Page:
I only have experience of the ADOS assessment but that picked up things like accent/intonation/learnt phrases for both DS1 and DS3 as well as the more obviously ASD stuff for social interactions.

zzzzz Thu 20-Apr-17 12:02:50

Ds has been discharged multiple times (severe language disorder) its how they "manage" their waiting lists/funding accountability . It has NOTHING to do with progress/outcomes.

youarenotkiddingme Thu 20-Apr-17 12:20:55

My ds has also been discharged numerous times with good language skills.
The specialist advisor teacher for autism who is a salt assessed him and gave him a 'dx' of moderate communication disorder with severe disordered use of language skills and ability to process language in busy environments.

To talk to my ds he sounds like a mini professor! He repeats chunks of learnt information about special interests. He cannot discuss the weather!

Everyone is right that a skilled clinician will pick up on all of this. And not being diagnosed at 3 doesn't mean they won't continue assessing - because it's very true about demand outweighing capability.
There is a general rule about 2/3 social and emotional developing age with asd.
So at 3 his development would be at the 2yr stage. Considering the range of development that naturally occurs in this age range it may not be seen as remarkable.

But once a child hits 8/9 and socially and emotionally they are 6 it becomes more obvious. This is because at age 7 children take a huge developmental step and they leave the egotistical stage. They develop an ability to form relationships because they are more aware of others and their needs as well as their own. So a child who's developmentally about 6 will show more remarkable difference. (This is what happened to my ds)

He's now 12 and whilst those 8/9 yr olds now are 12/13 - ds has just hit tat developmental stage they were at 4 years ago. The difference is even more remarkable.

For me the focus is to work on the skills ds needs for himself and independence and to have a fulfilling life and get his needs met. I'd be asking for advice on how to support ds with this whether they diagnose now or take a wait and see approach

youarenotkiddingme Thu 20-Apr-17 12:27:11

Sorry meant to add at 2/3 it was mainly me and mum who noticed it. At age 8 it was is, wider family and school could see 'something'.
Now at 12 most people pick up on it but we've only received positive reactions and support from the wider community and places like his swimming club who communicate effectively with him and he's performing well for his age.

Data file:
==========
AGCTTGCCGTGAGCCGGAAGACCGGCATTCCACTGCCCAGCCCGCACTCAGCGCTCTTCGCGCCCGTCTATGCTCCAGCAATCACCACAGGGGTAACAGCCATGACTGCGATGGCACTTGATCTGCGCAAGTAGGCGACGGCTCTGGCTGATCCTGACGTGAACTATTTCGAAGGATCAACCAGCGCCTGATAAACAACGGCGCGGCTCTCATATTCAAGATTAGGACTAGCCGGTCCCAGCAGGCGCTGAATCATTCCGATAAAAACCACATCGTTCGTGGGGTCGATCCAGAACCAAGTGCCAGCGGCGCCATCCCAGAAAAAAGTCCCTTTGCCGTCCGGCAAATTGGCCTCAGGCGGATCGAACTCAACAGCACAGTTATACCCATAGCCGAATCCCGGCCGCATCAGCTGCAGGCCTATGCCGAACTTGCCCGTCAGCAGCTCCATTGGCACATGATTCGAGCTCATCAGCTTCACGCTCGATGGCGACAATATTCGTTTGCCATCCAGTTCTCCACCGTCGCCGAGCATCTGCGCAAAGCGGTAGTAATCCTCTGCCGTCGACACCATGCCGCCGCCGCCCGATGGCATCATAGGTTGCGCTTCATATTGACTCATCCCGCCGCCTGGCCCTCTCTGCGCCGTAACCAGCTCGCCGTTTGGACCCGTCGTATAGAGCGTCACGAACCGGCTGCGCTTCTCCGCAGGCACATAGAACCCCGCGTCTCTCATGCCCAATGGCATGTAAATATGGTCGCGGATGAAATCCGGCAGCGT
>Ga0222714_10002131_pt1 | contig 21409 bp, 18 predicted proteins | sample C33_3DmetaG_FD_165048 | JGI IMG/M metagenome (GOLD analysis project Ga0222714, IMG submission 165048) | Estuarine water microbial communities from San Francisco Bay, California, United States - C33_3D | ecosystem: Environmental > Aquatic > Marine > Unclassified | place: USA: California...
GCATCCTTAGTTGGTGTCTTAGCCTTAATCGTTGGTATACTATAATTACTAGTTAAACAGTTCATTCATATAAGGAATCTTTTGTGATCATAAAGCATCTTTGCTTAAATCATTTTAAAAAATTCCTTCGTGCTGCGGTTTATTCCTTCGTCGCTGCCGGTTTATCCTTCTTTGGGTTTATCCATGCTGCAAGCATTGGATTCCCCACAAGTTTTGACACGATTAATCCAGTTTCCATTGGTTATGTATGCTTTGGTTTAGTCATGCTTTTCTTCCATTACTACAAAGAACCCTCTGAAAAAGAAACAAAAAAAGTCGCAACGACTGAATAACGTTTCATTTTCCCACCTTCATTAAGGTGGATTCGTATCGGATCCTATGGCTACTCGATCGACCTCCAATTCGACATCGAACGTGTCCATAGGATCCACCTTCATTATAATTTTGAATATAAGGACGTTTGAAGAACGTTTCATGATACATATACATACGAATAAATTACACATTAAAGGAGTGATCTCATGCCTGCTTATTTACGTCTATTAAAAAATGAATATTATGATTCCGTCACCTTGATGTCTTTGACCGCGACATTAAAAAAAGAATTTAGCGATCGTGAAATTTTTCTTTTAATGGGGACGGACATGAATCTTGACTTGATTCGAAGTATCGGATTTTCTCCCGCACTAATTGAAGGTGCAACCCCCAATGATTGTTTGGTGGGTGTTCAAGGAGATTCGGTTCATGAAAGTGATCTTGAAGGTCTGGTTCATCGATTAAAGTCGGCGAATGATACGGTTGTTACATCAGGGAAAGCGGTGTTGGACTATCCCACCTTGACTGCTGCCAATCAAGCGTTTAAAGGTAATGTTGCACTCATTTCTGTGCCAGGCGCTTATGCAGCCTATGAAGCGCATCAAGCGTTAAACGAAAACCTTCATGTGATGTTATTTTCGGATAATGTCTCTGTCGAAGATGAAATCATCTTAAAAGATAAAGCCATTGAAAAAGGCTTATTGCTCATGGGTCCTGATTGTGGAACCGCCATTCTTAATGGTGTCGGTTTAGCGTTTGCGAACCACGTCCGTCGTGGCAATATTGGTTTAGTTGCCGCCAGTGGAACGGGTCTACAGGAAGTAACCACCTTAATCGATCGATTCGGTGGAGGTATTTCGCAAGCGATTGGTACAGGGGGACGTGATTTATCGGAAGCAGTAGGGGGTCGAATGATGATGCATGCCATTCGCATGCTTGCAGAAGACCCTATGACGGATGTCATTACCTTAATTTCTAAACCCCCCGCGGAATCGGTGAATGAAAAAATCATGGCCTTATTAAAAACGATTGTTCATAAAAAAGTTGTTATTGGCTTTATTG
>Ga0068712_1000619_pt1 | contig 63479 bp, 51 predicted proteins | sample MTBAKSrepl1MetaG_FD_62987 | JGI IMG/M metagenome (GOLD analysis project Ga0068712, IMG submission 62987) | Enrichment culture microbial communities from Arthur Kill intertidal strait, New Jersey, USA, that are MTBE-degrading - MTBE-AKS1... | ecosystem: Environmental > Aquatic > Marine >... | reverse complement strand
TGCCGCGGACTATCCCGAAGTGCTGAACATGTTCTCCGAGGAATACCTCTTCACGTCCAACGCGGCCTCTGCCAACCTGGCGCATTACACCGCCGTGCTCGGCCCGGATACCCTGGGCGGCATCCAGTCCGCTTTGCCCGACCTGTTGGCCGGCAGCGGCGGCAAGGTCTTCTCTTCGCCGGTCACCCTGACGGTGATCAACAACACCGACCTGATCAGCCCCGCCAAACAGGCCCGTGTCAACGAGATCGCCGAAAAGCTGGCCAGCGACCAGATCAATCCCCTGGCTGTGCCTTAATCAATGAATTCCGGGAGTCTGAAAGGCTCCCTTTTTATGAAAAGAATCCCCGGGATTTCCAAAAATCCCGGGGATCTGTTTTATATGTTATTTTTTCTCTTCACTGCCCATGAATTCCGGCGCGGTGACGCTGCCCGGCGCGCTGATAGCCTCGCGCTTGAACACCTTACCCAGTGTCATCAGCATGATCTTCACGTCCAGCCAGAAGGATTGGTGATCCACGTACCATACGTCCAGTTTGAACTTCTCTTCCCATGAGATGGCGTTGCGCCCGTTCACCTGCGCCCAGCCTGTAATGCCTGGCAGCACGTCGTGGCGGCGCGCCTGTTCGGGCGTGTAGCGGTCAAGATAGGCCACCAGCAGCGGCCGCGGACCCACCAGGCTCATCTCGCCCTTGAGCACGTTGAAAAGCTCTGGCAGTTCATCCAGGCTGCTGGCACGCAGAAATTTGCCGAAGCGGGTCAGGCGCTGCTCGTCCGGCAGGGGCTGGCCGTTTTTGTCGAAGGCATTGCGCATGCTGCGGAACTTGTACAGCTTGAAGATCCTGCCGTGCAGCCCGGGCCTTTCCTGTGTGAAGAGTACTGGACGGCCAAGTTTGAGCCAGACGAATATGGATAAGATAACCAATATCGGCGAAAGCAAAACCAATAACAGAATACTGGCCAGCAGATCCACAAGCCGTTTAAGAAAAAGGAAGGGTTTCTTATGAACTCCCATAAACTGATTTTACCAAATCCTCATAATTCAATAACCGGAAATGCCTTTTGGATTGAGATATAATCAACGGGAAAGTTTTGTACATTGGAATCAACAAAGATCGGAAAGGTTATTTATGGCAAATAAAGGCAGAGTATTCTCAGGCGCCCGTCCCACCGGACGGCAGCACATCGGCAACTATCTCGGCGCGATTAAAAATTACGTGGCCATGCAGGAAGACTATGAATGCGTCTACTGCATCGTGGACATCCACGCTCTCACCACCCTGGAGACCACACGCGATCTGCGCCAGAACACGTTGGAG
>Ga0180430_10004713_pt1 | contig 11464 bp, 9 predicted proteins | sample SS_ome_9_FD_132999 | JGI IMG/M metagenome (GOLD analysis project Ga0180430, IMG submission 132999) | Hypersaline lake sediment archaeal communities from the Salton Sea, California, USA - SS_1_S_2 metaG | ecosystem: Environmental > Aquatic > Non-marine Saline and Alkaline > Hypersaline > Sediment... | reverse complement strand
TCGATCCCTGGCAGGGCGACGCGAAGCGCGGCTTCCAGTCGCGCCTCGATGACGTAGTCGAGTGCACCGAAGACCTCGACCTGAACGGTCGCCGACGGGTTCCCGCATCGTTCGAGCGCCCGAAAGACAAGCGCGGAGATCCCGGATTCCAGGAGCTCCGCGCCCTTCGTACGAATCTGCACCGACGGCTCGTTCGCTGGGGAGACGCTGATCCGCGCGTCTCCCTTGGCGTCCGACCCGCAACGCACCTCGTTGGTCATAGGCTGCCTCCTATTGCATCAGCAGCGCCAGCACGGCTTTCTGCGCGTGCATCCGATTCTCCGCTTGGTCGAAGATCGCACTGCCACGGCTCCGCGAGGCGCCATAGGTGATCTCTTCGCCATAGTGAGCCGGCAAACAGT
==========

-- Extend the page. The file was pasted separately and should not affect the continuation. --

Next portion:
imip Thu 20-Apr-17 15:07:13

I was completely disbelieved when I suggested ASD for dd (now 8). She was 7 at diagnosis and, as mentioned above, a skilled clinician would pick this up at ADOS. While dd answered some things 'correctly', they felt they were learned responses. Her talked tended to be only about her and I was impressed at the level of detail the report went into - could really pick up the subtleties and masking.

However, we saw a child psych for one year prior to going to cahms. She was completely unable to see dd autism and discounted mess neurotic. Hopefully those who deliver ADOS are the best of the best!

MollyBloomYes Thu 20-Apr-17 22:02:59

This is all really interesting, thank you. I think I'm just spiralling a bit because it's been such a long wait so plenty of time to speculate! He is markedly different in his play and skills from his peers to my mind but equally has done so well since starting pre school that I keep going back and forth! Oh well, not long to wait now I suppose, thank you all for giving me some insight

Allthewaves Sat 22-Apr-17 20:34:37

*

I guess what I'm worried about is he is very good at mimicking others and replicating tv programmes etc. He actually reminds me an awful lot of how a girl would usually present.*

My ds does the same. The salt who were his main assessors flagged this as an asd trait in my ds. He had no imaginative play and could only recreate tv programmes. He's five so they could talk to him. He started his diagnosis at 3 and took two years as he's very variable in his traits. We ended up being reassess even 6 months and had several schools visits

pandyandy1 Sun 23-Apr-17 17:34:40

I had the exact same worries as you! He'll mask, he'll be too subtle.

No. In Jan my Son (just turned 4) received a diagnosis.